As is true in our personal lives as well, being happy at work rarely comes down to a single factor. As a result, there’s no one “secret” to job satisfaction, which for too many of us can feel frustratingly elusive. And as companies strive to keep their employees happy and engaged, it’s worth remembering that everyone’s a little different.
Still, people who love their jobs do tend to have a few things in common, and any employer that’s looking to attract and retain talent in a competitive market would be wise to consider these five.
People are social creatures. In and outside the office, meaningful relationships have a powerful impact on our happiness. They cultivate a sense of belonging and identity, relieve stress, make us laugh and have fun, and help us feel safe and supported.
Research has shown that workplace friendships are crucial for our engagement and productivity. And even though some experts claim we’re now less likely to socialize with our colleagues than previous generations did, friendship and camaraderie remain as critical as ever in business settings.
Companies can encourage workplace relationships through thoughtful workspace design, team-building exercises and outings, and even the tools they use to communicate. Whatever the approach, the goal should always be to inspire trust among team members and help them feel they’re all pulling in the same direction together.
Employees are more likely to feel confident and comfortable in their roles when they know what their responsibilities are. Uncertainty on that score can cause avoidable stress and make it difficult for employees to focus on their tasks. In fact, a 2014 About.com survey found that the top source of negativity in the workplace is “a lack of direction from management.”
It’s no secret that employees are happier when they feel their skills are being put to good use, but for that to happen, they first need to understand the objectives they’re driving towards. For companies, that comes down to communication–not just defining and clearly articulating goals, but making sure employees grasp how their own jobs support those goals.
Studies are finding that employees now want to feel the work they do makes an impact. Harvard Business School researcher Rosabeth Moss Kanter distills the strongest drivers of that feeling to “mastery, membership, and meaning.” If a sense of belonging and clear expectations instill feelings of membership and mastery, respectively, then the third point on the triangle for businesses to address is meaning. According to Kanter, meaning is important, because “people want to work for companies where they feel that they’re making a meaningful difference in the world.”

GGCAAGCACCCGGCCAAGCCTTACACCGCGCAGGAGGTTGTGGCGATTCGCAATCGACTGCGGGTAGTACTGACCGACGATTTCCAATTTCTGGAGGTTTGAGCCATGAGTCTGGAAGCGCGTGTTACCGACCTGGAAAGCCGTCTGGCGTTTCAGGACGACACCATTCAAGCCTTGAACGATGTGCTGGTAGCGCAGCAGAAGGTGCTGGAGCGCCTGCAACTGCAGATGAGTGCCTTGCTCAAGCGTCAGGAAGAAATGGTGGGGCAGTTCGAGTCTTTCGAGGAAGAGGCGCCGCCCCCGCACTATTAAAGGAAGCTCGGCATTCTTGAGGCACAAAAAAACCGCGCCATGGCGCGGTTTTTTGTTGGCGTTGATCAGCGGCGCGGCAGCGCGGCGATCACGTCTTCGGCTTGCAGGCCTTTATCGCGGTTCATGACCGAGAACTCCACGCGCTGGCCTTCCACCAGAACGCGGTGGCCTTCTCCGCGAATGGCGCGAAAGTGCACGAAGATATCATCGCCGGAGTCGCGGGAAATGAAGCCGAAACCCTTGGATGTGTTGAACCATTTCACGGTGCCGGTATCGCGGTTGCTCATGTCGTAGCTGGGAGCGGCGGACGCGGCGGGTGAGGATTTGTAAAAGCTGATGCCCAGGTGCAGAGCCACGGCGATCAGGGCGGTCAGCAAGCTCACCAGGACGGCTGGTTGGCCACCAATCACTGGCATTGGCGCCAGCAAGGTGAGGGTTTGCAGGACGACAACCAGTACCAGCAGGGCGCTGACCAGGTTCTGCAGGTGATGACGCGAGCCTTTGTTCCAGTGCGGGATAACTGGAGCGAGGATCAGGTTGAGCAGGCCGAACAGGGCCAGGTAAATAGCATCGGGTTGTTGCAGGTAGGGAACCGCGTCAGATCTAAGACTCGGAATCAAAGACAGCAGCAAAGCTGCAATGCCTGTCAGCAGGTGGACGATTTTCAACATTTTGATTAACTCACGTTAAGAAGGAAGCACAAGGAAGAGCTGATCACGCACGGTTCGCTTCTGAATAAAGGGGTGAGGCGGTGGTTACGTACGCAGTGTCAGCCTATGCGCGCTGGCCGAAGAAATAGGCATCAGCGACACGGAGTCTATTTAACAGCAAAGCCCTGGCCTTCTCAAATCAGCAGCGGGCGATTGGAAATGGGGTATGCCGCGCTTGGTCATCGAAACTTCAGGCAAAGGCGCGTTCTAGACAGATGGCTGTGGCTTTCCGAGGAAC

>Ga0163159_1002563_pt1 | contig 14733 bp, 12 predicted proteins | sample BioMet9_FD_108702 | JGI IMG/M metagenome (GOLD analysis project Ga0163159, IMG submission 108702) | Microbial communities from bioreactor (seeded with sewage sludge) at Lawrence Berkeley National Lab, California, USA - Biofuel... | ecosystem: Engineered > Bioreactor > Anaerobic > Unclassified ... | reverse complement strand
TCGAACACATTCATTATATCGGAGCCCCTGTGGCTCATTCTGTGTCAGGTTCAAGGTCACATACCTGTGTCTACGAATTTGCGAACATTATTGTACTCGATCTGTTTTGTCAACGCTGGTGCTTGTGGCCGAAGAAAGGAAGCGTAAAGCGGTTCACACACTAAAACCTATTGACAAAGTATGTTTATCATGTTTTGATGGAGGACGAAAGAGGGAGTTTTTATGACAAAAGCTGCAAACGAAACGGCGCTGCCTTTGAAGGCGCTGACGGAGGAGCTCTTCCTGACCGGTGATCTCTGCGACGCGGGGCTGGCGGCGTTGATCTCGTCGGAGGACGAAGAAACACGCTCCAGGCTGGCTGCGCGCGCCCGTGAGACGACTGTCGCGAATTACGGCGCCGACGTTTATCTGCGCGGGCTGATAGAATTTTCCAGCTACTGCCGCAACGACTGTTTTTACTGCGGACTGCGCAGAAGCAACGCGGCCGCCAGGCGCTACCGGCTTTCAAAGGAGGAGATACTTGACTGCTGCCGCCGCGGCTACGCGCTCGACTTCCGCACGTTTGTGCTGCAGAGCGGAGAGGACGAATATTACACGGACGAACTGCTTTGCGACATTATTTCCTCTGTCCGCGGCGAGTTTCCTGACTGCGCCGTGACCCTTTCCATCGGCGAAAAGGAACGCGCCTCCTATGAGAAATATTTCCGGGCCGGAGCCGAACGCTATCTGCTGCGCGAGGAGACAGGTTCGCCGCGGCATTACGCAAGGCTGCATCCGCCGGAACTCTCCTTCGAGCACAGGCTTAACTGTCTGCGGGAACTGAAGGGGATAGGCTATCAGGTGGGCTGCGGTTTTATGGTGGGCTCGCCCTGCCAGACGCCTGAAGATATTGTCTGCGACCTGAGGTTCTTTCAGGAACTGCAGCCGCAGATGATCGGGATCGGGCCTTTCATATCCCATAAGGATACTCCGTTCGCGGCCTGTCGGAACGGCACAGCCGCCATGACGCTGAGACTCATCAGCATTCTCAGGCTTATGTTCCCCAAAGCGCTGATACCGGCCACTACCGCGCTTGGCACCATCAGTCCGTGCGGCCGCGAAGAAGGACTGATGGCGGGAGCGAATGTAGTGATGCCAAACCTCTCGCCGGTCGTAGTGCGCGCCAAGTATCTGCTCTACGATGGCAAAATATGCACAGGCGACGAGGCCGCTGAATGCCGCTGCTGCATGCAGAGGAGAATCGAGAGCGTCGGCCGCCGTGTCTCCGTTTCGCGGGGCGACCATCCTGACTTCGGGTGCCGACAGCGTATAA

Companies can instill a sense of impact even when employees’ roles vary widely across the organization. What’s more, a company doesn’t need to have a philanthropic mission to be meaningful. Employees just need to feel they’re doing something each day to help make a difference in the world–including for consumers.
People who love their jobs feel proud of where they spend the majority of their time every week. And shouldn’t we all? People want validation from the outer world about where they work and what their employer stands for. Whether that pride translates into wearing a company sweatshirt on the weekend, or telling friends about an awesome reward they recently earned at work, companies should encourage employees to identify with them.
That starts with communicating the organization’s vision, then carrying it out in a range of small ways everyone can share around the office. A mission statement shouldn’t just live on a company’s website. Employees need to be reminded in more frequent, experiential ways why they do what they do.
Whatever digital tools we use to socialize and interact, most of us still crave in-person support and recognition. In fact, it’s easy to forget the impact a simple thank-you can have on someone’s day, not to mention their future performance.
A Bersin and Associates study found that organizations that meaningfully recognize employees’ accomplishments score 14% better on employee engagement, productivity, and customer service than those that don’t. More impressive still, those companies also have 31% lower voluntary turnover rates.
Companies first need to decide which should be recognized and why, then train managers and employees alike to thank one another for jobs well done. That needs to become part of an appreciative company culture. Incentives and rewards, especially when they’re in public view, can have a powerful effect. One recent survey showed that 82% of organizations that offered social recognition programs enjoyed higher revenues, and 70% saw improved retention rates.
Meaningful recognition on a consistent basis also has a practical function, operating as a form of positive feedback that lets employees know what they’re doing well–and subsequently helps them grow.
Today’s employee needs more than a steady job, good pay, and benefits to love their jobs. They have to see work as a place they enjoy going, where they can work on things that they feel are important, and then feel valued for doing that work.
Taylor Smith is a serial entrepreneur. He created Blueboard to get people out of their desk chairs and into the real world, where they can discover new hobbies and passions.